• It is possible to design battery charger hardware that is capable of operating bidirectionally (operating as either a rectifier during charging or as an inverter while discharging the battery) to provide AC power (V2G). You can find university dissertations and project reports online describing bidirectional EV battery charger design.

      The article speculates that Tesla could use a bidirectional charger in the Cybertruck to minimize costs while providing high power output to multiple AC power outlets. The article quotes an engineer who has made a close analysis of the Model 3 battery charger as saying that it may already have the capability to be used bidirectionally although the cars software today does not utilize that possible latent hardware ability.


  2. Tesla has not been a proponent of V2G and it is unlikely that they have integrated a grid-tie inverter to do that via an AC EVSE and increase cost and complexity without using it.

    The drive inverters are already “bidirectional” as it comes for free, the drive transistor flyback diodes rectify and send power back to charge the battery during regen. However only the first gen. Renault Zoe used the drive inverters for charging from the grid, most EVs have dedicated onboard AC chargers optimized for that. Even if there is a grid-tie inverter, one would want a dedicated accessories inverter to reduce complexity of having an interlocking junction box and to allow the EV to both charge from a DC/AC source and drive while powering the AC accessories.

    It’s more than just software 🙂


    • The article does not suggest that the Cybertruck AC output would be literally used/supported for grid-tie just for output via 120/240 outlets on the truck.

      You write: “to allow the EV to both charge from a DC/AC source and drive while powering the AC accessories”.

      I doubt Tesla would need to support the “use case” of charging the truck battery while driving the truck at the same time. That’s not possible with any other EV. Are you really suggesting that or did I misunderstand what you wrote?

      Nor would Tesla need to necessarily support providing power to the truck’s AC outlets while AC charging the truck battery (while stopped).

      In any case, while Tesla confirmed the truck will have high power AC outlet capability they have not yet given detailed specs or said if they will use separate inverters. Time will tell.

      Liked by 1 person

      • Charging the truck while using the AC outlets on it. Say you have a mini fridge plugged it, do you want it turning off while driving or charging?


      • Why would it turn off during driving? The only issue is turning off during AC charging. That’s a limitation. If Tesla does go with the a bidirectional battery charger solution perhaps they can put in one 120V outlet with low power output (400W) that uses a separate inverter and leave the others and high power 240 outlet for the battery charger.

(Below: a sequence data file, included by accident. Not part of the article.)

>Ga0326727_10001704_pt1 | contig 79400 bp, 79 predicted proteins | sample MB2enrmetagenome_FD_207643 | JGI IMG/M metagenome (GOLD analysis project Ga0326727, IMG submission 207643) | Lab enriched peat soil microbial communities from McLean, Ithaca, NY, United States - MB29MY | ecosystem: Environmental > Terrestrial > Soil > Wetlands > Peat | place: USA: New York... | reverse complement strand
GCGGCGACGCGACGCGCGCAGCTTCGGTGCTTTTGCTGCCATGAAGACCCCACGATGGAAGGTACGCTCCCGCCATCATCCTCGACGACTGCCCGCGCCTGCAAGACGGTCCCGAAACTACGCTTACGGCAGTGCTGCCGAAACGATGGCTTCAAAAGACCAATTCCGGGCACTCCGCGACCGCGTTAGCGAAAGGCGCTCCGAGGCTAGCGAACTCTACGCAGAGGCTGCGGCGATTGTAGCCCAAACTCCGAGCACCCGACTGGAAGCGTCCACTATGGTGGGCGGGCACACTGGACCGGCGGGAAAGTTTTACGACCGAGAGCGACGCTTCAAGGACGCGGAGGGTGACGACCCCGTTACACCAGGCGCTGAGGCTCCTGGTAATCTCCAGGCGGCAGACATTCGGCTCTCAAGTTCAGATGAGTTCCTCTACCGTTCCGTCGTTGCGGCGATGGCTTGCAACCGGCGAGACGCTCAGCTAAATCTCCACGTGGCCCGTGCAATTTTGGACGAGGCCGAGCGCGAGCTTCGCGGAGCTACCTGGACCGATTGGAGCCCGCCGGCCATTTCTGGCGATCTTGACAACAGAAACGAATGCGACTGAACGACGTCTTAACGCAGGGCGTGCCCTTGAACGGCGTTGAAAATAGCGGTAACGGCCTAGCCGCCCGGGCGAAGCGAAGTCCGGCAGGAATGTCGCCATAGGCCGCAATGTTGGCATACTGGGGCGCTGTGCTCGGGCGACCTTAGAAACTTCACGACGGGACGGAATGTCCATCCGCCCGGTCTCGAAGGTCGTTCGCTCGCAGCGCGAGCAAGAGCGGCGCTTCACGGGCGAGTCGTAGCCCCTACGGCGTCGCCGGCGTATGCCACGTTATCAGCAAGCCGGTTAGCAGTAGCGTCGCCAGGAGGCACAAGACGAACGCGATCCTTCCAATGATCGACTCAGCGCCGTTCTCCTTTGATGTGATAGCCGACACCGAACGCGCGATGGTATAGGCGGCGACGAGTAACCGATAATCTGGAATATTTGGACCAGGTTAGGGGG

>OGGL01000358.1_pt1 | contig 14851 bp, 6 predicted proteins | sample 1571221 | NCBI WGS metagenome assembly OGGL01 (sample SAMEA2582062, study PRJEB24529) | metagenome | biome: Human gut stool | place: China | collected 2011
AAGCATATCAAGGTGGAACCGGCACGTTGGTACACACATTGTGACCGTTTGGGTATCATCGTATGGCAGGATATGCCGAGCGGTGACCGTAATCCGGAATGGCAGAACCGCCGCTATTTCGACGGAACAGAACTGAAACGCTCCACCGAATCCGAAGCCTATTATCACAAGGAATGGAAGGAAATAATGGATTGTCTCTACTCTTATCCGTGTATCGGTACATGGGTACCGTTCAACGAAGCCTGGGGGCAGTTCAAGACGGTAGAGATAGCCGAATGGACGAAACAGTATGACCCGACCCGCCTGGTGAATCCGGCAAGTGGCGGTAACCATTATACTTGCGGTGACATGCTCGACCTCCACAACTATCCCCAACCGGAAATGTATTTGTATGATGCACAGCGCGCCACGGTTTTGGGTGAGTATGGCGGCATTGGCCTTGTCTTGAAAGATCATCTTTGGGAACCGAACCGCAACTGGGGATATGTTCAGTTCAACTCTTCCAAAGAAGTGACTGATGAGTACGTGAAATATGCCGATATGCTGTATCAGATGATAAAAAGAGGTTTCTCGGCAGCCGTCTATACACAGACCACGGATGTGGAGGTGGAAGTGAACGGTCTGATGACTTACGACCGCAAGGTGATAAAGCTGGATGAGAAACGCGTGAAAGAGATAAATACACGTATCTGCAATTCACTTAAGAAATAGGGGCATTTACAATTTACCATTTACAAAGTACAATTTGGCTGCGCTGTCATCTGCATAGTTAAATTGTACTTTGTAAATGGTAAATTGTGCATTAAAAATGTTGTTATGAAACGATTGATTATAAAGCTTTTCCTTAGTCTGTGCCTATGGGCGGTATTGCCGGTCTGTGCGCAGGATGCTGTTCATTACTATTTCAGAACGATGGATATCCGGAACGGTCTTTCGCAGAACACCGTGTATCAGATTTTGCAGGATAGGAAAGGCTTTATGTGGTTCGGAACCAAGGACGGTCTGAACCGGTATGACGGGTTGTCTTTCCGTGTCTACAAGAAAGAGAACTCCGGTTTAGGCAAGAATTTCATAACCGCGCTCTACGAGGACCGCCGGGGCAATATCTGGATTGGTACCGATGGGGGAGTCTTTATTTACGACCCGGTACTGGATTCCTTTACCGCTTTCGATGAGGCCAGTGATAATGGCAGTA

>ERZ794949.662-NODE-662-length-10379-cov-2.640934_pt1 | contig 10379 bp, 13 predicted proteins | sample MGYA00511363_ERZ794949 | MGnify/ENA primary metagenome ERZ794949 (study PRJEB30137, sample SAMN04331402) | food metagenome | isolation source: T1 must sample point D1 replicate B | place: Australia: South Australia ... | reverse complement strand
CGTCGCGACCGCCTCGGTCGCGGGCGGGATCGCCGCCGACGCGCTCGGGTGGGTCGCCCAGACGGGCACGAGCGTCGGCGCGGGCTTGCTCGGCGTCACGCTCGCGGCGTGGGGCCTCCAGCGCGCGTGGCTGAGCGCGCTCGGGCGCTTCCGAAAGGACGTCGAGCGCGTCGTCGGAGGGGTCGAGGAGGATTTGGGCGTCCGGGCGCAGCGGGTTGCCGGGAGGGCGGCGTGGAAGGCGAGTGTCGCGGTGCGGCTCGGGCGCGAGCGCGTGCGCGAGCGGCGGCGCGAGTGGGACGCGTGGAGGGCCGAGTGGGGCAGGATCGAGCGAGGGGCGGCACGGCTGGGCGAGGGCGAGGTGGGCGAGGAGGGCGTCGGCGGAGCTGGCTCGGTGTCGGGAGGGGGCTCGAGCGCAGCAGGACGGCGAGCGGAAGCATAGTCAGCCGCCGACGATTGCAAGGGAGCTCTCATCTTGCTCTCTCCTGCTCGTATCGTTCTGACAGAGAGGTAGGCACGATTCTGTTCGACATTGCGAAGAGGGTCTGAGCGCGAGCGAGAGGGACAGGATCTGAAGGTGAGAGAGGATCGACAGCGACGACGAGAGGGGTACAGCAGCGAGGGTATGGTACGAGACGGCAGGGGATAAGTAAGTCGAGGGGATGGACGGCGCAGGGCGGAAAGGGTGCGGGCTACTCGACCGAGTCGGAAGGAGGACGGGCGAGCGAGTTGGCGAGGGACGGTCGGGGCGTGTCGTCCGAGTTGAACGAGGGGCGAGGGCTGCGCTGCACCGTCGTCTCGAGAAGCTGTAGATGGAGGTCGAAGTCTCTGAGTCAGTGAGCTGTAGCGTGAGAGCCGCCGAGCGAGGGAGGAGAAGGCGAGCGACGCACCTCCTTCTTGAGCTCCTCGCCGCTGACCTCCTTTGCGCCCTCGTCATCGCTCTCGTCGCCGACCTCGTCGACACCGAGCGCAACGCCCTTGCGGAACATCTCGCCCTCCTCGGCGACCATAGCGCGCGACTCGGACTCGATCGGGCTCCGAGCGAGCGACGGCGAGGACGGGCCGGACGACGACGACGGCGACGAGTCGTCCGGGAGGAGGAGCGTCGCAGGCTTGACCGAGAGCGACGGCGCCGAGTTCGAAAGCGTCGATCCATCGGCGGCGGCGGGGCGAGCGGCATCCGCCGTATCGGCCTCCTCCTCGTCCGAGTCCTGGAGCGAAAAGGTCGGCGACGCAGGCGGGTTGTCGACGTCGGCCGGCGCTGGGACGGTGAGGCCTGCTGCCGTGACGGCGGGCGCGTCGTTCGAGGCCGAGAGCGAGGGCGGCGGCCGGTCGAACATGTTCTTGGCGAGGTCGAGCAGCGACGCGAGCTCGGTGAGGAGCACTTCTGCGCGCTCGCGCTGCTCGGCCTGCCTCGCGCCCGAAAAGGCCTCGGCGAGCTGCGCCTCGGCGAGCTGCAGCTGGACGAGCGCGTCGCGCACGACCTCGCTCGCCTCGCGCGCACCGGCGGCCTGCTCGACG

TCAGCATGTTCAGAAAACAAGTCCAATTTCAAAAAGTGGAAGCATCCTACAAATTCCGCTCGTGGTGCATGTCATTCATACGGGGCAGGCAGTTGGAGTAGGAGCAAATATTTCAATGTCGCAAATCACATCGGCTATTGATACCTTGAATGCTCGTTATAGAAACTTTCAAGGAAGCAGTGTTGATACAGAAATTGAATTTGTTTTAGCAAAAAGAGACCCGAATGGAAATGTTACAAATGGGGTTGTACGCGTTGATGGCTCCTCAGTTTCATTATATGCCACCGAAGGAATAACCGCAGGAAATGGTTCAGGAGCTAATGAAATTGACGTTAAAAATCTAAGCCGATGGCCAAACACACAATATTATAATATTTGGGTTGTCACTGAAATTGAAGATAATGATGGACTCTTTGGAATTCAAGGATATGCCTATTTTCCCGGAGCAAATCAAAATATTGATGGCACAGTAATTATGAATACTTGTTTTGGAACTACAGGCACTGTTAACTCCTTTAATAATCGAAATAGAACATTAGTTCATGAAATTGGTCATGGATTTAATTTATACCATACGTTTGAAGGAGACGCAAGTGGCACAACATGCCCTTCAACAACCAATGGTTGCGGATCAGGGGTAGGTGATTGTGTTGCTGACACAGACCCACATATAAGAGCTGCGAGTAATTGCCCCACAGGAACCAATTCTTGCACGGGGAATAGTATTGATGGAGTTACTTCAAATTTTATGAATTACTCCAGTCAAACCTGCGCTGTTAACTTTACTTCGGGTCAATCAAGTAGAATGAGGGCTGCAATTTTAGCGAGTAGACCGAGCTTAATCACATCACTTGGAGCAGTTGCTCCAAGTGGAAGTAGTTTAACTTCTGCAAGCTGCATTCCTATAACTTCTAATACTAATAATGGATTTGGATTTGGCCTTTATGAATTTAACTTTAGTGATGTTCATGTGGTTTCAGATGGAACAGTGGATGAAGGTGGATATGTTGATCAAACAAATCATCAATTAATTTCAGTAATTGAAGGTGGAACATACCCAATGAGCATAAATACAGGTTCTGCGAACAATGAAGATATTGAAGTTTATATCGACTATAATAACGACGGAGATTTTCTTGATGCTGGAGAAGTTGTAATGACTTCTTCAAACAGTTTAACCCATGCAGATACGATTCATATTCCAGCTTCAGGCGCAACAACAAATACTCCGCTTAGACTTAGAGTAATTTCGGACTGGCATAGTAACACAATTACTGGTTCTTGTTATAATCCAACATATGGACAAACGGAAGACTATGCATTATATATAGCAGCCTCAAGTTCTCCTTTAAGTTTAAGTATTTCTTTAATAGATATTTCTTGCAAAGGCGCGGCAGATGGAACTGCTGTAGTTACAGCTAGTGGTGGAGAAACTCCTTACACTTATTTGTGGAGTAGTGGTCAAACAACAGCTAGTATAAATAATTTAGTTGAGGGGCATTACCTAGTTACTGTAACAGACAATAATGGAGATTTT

• Three days ago Jack Rickard of EVTV endorsed the exact same idea of using a Model 3 derived battery charger in bidirectional mode to provide the power to the Cybertruck’s AC power outlets.

        Check out his views beginning at the 15 minute mark of this (unfortunately titled) video:


  3. I believe the optional 1,500W inverter on the Outlander PHEV GT trim runs off the high voltage traction battery, not the 12V system.

    Liked by 1 person

  4. Tesla will do it better than anyone. 120 and 240 with higher power will really be a game changer for contractors. As a back up for you home it would be great too.

    Liked by 1 person

  5. “Tesla has hinted that pricing on the new truck could be targeting the $50,000 price point”
    ^ Probably be good to update this number. (The Cybertruck pricing is very well known. Listed on the website, pre-orders page, and announced on stage). The Cybertruck will be available starting at $39K, fairly sure.)


  6. “Tesla has hinted that pricing on the new truck could be targeting the $50,000 price point”
    ^ Probably be good to update this number. (The Cybertruck pricing is very well known. Listed on the website, pre-orders page, and announced on stage). The Cybertruck will be available starting at $39K, fairly sure.)


  7. Assuming there is a 240v outlet, can I plug it into my generator’s MTS to backfeed home circuits? If they enable bidirectional charging via the HPWC, should I put that 60A breaker in the generation panel used for my PW/solar or elsewhere? My hope is the 30 or 40a from my CT can add to the 30a from my PW to cover even my largest loads. If not I will need another overpriced PW and will get a Y instead.


    • I’m not an electrician so I couldn’t tell you the details about hooking the vehicle up to a home wiring system.

      While Tesla has now confirmed the general features of the CyberTruck AC power output ability I’m not aware of them committing to detailed specifications on voltage and amperage of output. The CT has been delayed a bit, likely in part due to delays with the new 4860 battery cell production, so we may not get better CT specifications for another year or two.